Every donation at Goodwill provides on-site training, access to computers for job search assistance, employment placement job training and other community-based services such as career counseling, financial education, industry-recognized credentials, and résumé preparation for anyone facing challenges to finding employment.

12 Ways You Can Help Your Community While Cleaning and Shopping This Spring

spring-1

As the weather warms and flowers bloom, thoughts turn to exchanging the drabness and darkness of winter for the bright freshness of spring. The annual ritual of spring cleaning has deep roots associated with various cultures and traditions. Today, the exercise of deep cleaning in springtime is practiced by 72 percent of Americans, and more than half (57 percent) of U.S. consumers say they shop for spring/summer apparel items during this time of year.

Whether you plan to rejuvenate your home or refresh your wardrobe (or both!), include Goodwill in your spring plans. You can help give people in the communities we serve a fresh start through job training and placement, which is supported by donating to and shopping at our Goodwill stores.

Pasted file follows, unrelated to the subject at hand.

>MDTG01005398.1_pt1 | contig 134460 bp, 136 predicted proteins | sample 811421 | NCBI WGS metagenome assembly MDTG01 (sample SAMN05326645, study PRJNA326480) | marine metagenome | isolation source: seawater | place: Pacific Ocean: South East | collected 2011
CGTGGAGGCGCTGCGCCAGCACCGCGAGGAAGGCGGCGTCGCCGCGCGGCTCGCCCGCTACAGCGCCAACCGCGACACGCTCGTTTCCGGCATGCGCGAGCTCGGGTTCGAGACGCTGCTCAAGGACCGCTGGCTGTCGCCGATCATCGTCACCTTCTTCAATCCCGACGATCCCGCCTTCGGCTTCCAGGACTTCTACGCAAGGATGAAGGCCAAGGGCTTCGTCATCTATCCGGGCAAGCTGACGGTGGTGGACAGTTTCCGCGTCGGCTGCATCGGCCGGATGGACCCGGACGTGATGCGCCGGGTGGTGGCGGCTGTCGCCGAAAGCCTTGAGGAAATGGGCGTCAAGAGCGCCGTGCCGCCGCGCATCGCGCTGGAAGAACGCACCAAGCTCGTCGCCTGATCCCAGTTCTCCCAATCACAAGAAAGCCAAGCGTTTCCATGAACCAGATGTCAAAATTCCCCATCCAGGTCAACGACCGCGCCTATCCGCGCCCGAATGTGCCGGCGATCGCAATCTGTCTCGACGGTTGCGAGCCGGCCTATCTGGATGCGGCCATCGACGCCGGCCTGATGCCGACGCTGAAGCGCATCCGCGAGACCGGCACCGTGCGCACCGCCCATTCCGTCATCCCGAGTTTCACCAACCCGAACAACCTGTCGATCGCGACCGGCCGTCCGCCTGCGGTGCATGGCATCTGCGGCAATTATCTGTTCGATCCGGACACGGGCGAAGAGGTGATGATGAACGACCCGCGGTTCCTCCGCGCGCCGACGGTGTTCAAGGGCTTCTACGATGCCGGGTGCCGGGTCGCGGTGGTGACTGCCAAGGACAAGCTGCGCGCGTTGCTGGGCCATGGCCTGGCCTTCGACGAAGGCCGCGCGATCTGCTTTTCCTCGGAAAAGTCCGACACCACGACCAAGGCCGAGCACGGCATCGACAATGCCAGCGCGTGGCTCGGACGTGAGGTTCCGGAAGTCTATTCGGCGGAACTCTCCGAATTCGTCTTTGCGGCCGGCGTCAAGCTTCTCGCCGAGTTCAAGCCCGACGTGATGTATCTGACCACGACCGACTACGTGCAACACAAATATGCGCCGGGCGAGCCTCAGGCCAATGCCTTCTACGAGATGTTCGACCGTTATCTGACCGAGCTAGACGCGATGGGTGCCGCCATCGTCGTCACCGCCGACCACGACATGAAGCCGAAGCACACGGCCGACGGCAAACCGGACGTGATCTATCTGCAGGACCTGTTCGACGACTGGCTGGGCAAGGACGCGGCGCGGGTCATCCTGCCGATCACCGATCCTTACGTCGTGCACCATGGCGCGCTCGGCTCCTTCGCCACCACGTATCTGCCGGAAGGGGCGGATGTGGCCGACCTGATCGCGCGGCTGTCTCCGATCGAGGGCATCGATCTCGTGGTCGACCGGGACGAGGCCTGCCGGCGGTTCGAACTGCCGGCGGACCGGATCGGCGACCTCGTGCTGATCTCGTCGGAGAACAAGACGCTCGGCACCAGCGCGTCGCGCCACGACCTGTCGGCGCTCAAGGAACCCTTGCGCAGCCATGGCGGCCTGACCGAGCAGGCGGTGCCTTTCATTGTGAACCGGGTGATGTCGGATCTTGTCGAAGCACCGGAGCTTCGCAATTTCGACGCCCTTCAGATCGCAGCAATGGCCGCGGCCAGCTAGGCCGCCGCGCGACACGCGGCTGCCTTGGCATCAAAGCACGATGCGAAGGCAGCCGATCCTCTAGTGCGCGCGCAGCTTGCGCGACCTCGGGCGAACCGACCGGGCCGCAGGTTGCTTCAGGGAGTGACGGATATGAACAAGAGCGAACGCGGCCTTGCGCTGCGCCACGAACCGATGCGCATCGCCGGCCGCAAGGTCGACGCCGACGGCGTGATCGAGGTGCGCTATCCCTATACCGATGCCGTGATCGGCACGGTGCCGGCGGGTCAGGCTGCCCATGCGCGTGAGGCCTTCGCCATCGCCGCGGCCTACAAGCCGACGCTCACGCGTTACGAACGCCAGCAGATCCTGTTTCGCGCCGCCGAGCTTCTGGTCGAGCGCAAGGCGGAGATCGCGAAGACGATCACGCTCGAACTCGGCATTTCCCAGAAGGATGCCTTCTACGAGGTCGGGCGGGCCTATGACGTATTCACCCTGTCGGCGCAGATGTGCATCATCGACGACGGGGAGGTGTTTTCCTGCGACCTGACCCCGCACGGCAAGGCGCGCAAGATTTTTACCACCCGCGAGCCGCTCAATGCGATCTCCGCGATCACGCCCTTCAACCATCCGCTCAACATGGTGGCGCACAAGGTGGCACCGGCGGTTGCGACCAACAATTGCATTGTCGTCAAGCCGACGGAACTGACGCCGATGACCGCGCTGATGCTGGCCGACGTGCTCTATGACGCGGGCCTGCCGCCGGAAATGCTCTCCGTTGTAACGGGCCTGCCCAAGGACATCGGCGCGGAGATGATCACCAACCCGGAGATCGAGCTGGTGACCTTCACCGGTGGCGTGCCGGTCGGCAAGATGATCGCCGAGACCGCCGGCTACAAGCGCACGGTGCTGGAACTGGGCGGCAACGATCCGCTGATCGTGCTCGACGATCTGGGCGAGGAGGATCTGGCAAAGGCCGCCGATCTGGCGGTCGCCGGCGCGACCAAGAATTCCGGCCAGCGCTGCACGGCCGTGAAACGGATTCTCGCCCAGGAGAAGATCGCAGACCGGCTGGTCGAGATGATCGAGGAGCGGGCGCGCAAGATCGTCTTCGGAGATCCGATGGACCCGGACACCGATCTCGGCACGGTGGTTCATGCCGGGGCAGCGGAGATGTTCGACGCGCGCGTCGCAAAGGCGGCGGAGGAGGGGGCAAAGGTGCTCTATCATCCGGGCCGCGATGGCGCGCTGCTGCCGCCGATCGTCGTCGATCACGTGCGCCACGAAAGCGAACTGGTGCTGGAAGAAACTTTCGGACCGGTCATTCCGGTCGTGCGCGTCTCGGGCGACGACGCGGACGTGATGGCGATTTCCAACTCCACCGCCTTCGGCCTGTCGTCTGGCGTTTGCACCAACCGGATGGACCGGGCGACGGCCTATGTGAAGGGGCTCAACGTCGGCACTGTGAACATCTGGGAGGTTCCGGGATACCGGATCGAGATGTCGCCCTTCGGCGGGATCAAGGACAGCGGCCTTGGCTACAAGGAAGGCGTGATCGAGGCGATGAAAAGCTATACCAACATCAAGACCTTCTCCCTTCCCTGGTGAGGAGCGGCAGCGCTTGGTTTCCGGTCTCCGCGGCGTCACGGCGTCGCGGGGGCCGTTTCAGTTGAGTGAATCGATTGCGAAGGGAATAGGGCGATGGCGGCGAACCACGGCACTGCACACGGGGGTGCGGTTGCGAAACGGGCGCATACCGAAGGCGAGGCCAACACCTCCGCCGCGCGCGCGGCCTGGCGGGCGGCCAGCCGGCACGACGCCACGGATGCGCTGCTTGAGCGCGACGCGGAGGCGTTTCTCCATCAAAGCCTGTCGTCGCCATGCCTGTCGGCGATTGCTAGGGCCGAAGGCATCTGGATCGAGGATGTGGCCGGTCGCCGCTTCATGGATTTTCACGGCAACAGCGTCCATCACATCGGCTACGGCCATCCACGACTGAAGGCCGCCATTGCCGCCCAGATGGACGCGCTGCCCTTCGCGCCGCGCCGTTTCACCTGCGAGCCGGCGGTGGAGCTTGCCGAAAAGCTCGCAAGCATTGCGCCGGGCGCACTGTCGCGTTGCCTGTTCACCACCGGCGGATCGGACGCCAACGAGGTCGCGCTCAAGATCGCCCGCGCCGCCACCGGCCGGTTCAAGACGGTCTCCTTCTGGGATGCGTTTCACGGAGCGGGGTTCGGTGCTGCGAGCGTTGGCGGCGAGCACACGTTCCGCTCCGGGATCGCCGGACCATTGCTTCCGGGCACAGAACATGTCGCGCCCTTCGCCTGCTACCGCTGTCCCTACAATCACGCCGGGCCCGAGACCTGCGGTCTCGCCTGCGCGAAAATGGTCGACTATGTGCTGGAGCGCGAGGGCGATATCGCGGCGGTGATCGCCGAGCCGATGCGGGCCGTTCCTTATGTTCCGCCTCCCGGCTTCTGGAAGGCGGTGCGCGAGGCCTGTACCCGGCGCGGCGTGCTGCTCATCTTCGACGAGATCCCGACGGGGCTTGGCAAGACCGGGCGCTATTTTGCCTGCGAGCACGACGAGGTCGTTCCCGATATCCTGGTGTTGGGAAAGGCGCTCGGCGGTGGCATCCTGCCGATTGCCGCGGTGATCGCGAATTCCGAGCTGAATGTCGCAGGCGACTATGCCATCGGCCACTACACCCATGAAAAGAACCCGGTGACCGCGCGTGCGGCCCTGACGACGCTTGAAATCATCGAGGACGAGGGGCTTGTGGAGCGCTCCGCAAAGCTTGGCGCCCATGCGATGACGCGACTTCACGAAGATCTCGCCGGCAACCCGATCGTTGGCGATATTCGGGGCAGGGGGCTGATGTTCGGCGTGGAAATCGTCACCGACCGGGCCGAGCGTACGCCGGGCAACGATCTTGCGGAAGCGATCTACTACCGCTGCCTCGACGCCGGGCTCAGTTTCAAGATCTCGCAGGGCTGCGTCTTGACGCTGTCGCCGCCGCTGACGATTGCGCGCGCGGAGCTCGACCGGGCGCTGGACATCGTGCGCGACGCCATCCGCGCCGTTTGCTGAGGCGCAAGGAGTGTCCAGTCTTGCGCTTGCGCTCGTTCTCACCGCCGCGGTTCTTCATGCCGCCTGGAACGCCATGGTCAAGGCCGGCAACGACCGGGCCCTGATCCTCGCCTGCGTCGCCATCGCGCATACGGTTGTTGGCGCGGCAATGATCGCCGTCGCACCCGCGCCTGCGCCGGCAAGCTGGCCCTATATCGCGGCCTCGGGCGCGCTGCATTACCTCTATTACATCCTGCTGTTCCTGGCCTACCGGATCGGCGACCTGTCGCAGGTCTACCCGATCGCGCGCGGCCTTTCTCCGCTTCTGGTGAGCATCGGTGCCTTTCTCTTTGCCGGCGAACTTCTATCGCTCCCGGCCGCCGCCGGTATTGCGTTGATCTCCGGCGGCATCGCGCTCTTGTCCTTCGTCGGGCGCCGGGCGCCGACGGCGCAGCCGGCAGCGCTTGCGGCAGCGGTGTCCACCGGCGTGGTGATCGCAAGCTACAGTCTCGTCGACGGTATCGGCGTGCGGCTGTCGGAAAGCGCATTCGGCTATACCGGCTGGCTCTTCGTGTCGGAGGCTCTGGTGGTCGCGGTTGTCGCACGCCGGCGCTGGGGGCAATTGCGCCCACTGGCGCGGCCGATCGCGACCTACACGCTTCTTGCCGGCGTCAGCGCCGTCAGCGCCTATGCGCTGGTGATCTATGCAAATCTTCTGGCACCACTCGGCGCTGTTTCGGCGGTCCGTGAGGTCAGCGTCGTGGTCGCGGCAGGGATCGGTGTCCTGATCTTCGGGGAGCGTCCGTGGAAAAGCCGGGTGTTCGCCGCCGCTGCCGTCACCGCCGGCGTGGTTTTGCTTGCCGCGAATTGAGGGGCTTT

Through its social enterprise model, Goodwill sells donated items to create job opportunities and programs for job seekers, including youth, older workers, people with disabilities and disadvantages, and others with specialized needs. In 2015, local Goodwill organizations collectively placed 312,000 people in employment in the U.S. and Canada, and more than 35 million people accessed Goodwill education classes, mentoring services and training online to strengthen their skills.

By donating to Goodwill during this spring cleaning season, you can extend the lifecycle of your goods, which helps the environment while creating employment programs in our community. After you donate, why not also spend some time shopping at Goodwill, replenishing your wardrobe while helping even more?

Here are 12 great ways to spring into action!

  1. Head to your local Goodwill store and create a mix-and-match collection of glasses to use as a great centerpiece and guest giveaway at your next spring fling gathering.
  2. Put a spring in your step with the perfect spring soundtrack. At Goodwill, you’ll find a selection of vinyl records from artists old and new. What’s your pleasure?
  3. Explore. Breathe in that fresh spring air and get outside again! Visit the National Park Service and prepare for your spring camping trip with gear and equipment found at Goodwill.
  4. Design a statement wall in your home and show off your individual style with Goodwill’s selection of mirrors, frames, baskets, art, clocks, plates and other decorative items.
  5. Get moving! Spring cleaning isn’t just for your closet. Toss out unhealthy winter habits and shape up for spring with workout clothes and equipment from Goodwill.